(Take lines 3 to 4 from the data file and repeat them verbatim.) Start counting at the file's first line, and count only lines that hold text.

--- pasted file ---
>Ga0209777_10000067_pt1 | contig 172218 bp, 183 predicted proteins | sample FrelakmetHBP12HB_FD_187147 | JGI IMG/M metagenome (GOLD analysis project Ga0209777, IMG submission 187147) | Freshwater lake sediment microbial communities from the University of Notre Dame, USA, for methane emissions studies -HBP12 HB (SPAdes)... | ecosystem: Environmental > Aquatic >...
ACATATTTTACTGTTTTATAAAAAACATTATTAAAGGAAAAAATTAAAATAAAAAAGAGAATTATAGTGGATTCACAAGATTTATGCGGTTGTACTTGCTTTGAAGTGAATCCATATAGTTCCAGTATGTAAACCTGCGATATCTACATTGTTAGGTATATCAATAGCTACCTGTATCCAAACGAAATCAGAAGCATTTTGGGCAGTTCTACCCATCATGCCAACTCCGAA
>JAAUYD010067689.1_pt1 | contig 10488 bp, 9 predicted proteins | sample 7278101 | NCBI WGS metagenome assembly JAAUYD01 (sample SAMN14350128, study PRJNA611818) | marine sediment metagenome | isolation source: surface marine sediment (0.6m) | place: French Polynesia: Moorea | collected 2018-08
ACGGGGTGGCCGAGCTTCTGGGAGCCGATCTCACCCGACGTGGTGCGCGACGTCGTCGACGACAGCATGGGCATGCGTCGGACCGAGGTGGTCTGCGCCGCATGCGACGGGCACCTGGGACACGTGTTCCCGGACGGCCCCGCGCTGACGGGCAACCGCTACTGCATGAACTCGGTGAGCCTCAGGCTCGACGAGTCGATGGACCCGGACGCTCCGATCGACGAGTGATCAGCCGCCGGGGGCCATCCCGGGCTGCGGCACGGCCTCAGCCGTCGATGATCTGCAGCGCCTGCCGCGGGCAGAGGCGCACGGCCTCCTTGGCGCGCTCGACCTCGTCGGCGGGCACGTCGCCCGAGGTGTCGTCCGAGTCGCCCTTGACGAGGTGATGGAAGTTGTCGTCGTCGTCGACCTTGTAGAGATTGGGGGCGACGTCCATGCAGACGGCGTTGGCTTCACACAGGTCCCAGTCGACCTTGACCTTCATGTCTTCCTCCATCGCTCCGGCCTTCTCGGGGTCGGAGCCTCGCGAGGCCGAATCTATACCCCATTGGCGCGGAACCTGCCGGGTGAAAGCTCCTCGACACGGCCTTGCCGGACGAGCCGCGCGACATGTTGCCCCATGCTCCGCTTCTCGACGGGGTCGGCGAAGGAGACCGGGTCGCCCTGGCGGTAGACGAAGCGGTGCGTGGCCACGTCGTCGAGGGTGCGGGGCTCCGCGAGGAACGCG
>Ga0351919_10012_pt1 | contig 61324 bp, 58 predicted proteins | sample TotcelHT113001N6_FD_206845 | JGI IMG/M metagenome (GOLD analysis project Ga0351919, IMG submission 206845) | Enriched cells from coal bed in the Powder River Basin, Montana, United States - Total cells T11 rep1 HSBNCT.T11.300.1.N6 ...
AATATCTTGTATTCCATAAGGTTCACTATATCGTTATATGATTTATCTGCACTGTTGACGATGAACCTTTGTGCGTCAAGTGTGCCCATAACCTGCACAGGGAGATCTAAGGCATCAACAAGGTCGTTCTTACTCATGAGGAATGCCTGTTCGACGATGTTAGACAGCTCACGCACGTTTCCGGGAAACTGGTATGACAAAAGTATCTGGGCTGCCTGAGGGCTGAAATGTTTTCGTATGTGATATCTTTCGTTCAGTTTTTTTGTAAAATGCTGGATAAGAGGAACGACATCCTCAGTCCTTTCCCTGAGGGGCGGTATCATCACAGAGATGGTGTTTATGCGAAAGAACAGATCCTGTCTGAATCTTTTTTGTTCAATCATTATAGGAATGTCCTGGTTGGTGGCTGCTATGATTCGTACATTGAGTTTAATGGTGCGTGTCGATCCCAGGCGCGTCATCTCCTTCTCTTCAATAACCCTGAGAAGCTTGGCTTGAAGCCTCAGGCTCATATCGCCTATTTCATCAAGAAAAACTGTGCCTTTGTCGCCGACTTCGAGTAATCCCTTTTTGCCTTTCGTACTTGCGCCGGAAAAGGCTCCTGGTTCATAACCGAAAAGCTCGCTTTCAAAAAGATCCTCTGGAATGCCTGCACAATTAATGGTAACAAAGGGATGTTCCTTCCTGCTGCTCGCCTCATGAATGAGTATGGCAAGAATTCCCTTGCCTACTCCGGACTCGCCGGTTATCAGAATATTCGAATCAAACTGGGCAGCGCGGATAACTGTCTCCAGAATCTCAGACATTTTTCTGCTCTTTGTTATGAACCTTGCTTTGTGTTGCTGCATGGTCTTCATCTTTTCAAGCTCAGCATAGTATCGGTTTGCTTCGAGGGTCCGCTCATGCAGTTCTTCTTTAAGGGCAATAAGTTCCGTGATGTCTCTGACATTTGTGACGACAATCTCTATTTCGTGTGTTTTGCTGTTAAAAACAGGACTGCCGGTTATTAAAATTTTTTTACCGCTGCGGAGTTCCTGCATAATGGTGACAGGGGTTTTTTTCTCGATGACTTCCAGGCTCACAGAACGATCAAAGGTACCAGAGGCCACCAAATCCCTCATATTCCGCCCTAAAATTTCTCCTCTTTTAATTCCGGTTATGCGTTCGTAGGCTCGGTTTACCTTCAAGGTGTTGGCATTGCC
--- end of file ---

>JAAUYD010067689.1_pt1 | contig 10488 bp, 9 predicted proteins | sample 7278101 | NCBI WGS metagenome assembly JAAUYD01 (sample SAMN14350128, study PRJNA611818) | marine sediment metagenome | isolation source: surface marine sediment (0.6m) | place: French Polynesia: Moorea | collected 2018-08
ACGGGGTGGCCGAGCTTCTGGGAGCCGATCTCACCCGACGTGGTGCGCGACGTCGTCGACGACAGCATGGGCATGCGTCGGACCGAGGTGGTCTGCGCCGCATGCGACGGGCACCTGGGACACGTGTTCCCGGACGGCCCCGCGCTGACGGGCAACCGCTACTGCATGAACTCGGTGAGCCTCAGGCTCGACGAGTCGATGGACCCGGACGCTCCGATCGACGAGTGATCAGCCGCCGGGGGCCATCCCGGGCTGCGGCACGGCCTCAGCCGTCGATGATCTGCAGCGCCTGCCGCGGGCAGAGGCGCACGGCCTCCTTGGCGCGCTCGACCTCGTCGGCGGGCACGTCGCCCGAGGTGTCGTCCGAGTCGCCCTTGACGAGGTGATGGAAGTTGTCGTCGTCGTCGACCTTGTAGAGATTGGGGGCGACGTCCATGCAGACGGCGTTGGCTTCACACAGGTCCCAGTCGACCTTGACCTTCATGTCTTCCTCCATCGCTCCGGCCTTCTCGGGGTCGGAGCCTCGCGAGGCCGAATCTATACCCCATTGGCGCGGAACCTGCCGGGTGAAAGCTCCTCGACACGGCCTTGCCGGACGAGCCGCGCGACATGTTGCCCCATGCTCCGCTTCTCGACGGGGTCGGCGAAGGAGACCGGGTCGCCCTGGCGGTAGACGAAGCGGTGCGTGGCCACGTCGTCGAGGGTGCGGGGCTCCGCGAGGAACGCG